The Fijian Government is working closely with the Singapore Cooperation Enterprise in streamlining many government services and expecting to roll out a National Identification Card (ID) by October 2021.
Attorney-General Aiyaz Sayed-Khaiyum highlighted this while opening a regional workshop on the ‘Use Cases for Digital ID in the Pacific’ in Suva recently.
The Workshop, which focused on how Pacific Island countries can realise the transformational potential of digital identity, was attended by officials of government departments and private organisations.
Mr Sayed-Khaiyum said that every single Fijian will have a National Identification Card which will be the only source of ID number and details of all the other identification cards will be incorporated at the back end of the national ID card.
“We want to make things easier for our people where you don’t have to remember multiple
numbers or carry multiple cards with the introduction of the single ID card,” he said.
According to him, this not only becomes the primary source of identification but it also helps
Government to manage the distribution of resources.
“Most Pacific Island countries are vulnerable to climate change. We have had Cyclones Josie,
Keni, Gita affect Fiji and Cyclone Winston also affected Tonga and within 36-hours one-third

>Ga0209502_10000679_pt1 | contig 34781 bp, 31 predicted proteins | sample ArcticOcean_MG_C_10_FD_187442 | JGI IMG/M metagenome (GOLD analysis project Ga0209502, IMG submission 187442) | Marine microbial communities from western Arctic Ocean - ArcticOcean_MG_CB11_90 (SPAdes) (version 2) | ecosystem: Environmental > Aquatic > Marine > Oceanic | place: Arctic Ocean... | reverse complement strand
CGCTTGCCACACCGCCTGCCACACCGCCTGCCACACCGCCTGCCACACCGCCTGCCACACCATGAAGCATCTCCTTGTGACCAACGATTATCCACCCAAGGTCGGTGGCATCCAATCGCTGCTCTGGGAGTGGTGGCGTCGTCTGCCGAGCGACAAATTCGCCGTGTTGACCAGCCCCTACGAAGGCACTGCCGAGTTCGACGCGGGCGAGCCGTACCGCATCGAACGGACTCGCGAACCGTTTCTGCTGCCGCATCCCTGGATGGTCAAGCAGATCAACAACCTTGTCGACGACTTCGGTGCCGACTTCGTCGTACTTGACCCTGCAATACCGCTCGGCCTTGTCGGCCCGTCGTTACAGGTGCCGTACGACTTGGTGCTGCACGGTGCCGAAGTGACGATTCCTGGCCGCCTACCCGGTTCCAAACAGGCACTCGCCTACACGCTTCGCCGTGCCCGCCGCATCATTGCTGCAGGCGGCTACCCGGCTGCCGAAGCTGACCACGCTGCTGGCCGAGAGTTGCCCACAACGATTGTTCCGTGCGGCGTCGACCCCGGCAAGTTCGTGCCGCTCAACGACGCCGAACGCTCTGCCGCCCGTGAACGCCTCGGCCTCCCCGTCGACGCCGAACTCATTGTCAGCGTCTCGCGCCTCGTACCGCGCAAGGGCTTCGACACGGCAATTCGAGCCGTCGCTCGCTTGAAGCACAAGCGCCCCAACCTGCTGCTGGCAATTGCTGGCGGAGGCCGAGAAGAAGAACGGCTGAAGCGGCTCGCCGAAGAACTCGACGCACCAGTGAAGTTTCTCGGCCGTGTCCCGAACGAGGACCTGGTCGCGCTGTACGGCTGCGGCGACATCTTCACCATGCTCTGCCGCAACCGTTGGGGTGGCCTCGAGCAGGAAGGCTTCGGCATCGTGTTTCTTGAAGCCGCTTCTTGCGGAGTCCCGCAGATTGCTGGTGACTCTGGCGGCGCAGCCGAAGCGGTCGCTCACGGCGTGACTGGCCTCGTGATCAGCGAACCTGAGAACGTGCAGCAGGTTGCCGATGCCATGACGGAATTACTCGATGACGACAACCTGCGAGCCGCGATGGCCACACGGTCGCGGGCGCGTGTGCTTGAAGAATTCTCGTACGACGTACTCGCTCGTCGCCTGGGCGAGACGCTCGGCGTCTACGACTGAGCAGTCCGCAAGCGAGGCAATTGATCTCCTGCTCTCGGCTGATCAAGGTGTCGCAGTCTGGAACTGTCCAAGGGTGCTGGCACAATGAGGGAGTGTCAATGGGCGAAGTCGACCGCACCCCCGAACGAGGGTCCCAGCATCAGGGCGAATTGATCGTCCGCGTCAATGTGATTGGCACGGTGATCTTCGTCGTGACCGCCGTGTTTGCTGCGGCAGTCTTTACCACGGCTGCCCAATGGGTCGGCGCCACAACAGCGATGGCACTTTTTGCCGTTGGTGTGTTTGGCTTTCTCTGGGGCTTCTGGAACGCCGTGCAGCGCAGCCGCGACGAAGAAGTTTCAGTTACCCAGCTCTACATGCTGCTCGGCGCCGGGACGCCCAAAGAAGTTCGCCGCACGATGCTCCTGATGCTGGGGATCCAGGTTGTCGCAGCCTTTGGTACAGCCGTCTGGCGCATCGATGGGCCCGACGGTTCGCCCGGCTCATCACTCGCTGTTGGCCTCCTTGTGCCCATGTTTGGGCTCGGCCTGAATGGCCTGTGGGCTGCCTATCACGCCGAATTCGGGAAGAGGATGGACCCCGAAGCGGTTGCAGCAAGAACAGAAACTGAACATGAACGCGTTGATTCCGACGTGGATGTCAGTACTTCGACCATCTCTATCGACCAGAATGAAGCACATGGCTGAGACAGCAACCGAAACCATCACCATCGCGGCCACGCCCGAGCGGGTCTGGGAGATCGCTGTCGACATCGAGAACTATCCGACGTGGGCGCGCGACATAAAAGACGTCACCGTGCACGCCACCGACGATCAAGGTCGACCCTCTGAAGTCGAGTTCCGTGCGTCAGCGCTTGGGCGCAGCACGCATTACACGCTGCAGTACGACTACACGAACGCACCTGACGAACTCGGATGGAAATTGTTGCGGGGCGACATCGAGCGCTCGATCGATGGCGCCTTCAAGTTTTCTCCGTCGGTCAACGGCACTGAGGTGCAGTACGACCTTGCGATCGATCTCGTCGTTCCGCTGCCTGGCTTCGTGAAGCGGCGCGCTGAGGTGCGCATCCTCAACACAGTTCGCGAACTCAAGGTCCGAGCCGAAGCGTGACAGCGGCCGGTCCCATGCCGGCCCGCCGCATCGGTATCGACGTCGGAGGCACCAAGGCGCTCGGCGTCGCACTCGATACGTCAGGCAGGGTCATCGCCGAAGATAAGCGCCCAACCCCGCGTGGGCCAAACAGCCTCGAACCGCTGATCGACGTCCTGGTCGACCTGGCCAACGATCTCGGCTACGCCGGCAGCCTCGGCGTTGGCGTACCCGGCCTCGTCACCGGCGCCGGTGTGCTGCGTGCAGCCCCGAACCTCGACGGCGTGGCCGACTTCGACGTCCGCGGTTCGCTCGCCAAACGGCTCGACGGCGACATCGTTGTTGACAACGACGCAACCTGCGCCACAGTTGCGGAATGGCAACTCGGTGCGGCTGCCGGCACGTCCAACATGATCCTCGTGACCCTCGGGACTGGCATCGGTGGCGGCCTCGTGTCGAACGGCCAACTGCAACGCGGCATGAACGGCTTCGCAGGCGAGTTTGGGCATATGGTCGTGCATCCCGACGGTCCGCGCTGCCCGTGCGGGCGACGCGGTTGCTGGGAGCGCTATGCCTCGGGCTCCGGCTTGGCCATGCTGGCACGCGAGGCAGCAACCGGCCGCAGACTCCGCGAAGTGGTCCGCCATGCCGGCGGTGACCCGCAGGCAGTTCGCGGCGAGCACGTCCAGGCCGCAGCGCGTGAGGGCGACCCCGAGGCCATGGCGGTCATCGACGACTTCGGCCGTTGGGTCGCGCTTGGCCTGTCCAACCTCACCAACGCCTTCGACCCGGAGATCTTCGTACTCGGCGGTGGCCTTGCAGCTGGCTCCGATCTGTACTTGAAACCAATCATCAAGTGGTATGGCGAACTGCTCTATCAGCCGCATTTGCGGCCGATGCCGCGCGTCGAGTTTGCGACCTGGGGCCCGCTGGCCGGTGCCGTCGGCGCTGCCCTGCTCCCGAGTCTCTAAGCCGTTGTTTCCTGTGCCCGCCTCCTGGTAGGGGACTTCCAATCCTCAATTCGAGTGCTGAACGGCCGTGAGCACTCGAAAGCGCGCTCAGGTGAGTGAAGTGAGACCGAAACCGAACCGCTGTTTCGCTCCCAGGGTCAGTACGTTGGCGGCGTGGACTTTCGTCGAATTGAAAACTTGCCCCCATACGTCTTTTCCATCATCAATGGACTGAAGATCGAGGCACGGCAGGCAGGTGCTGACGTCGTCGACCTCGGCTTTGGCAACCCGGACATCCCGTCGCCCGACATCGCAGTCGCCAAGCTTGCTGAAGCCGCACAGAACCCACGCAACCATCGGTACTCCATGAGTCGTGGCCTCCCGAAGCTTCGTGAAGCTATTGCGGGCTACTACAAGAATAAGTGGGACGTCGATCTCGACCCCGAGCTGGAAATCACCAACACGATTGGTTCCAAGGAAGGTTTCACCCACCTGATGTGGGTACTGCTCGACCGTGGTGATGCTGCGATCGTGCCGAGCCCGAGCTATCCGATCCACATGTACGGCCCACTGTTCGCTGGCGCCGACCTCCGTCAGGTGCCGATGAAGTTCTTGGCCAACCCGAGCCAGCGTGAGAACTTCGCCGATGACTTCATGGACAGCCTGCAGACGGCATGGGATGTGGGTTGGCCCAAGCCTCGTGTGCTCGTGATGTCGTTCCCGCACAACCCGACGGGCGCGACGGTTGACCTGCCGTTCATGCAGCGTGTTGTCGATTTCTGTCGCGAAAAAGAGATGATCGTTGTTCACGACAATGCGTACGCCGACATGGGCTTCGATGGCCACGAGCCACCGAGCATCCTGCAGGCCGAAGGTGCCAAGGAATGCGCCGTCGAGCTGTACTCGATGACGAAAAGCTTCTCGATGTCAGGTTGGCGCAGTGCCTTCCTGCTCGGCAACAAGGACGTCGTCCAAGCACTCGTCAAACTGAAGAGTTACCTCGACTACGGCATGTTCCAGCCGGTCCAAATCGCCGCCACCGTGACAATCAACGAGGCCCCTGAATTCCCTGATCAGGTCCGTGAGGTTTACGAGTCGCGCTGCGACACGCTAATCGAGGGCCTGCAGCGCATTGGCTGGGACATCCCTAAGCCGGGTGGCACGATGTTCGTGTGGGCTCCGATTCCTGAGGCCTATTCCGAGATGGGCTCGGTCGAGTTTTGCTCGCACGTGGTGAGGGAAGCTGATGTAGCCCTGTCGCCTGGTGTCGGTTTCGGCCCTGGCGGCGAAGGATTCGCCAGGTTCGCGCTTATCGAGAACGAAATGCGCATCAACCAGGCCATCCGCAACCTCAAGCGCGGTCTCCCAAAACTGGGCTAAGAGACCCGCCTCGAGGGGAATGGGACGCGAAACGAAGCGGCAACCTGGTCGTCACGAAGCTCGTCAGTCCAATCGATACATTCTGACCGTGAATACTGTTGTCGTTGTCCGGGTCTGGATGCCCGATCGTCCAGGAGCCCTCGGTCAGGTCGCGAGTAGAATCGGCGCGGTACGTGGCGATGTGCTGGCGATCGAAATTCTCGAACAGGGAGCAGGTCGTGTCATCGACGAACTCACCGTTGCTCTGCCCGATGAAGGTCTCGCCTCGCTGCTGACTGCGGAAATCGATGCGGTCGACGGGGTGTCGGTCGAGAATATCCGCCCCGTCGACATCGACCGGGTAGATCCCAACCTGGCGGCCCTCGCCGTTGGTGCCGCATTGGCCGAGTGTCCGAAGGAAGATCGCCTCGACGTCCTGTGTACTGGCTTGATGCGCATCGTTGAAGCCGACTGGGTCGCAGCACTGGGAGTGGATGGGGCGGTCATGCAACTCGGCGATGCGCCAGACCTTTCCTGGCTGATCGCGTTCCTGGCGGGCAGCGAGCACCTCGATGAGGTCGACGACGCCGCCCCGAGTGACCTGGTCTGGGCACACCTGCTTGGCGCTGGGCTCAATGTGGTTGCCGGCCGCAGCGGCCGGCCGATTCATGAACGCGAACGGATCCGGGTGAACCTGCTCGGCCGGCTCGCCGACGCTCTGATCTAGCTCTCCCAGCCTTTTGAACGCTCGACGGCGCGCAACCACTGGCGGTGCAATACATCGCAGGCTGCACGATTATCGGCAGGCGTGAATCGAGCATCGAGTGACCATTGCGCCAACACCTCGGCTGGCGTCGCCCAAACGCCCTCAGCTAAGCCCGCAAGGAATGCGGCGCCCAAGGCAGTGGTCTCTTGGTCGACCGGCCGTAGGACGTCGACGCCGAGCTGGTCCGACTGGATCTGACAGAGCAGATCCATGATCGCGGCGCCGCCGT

of the value of our GDP was reduced by the Category 5 cyclone,” he said.
“We had our Help for Homes Rebuild Programme set-up because the devastation was so immense and Government was morally obliged to provide people with some sort of funding to rebuild their homes,” he added.
A World Bank study has shown that countries facing devastation with single identification system in place have people being able to save a lot of money after a particular disaster. With
the National Identification System in place, the Indian government was able to enhance financial inclusion of up to 75%, he said.
Mr Sayed-Khaiyum said that the ID system will be used by banks and other stakeholders within the economy to provide quick assistance to people in terms of setting up and accessing bank accounts and registering businesses.
World Bank Resident Representative Lasse Melgaard said that the Workshop focused on the
role of digital ID in improving the performance and integrity of social protection, health and humanitarian information systems.
“We will examine the role of digital ID as an enabler for digital government services, a key building block helping governments transition from manual, paper-based processes to digitalised, online public service delivery,” he said.
“As we grow the digital economy, and deliver more services over the internet, activities and services become cheaper, quicker and more convenient. We also increase inclusion as more people, particularly those living in remote regions, get access to services that previously were out of reach.” Mr Sayed-Khaiyum said.
The World Bank is supporting about 40 countries around the world to implement and improve digital identity and civil registration systems.
Source: Fiji Focus
Attorney General Aiyaz Sayed-Khaiyum with Workshop attendants (Picture by Azaria Fareen)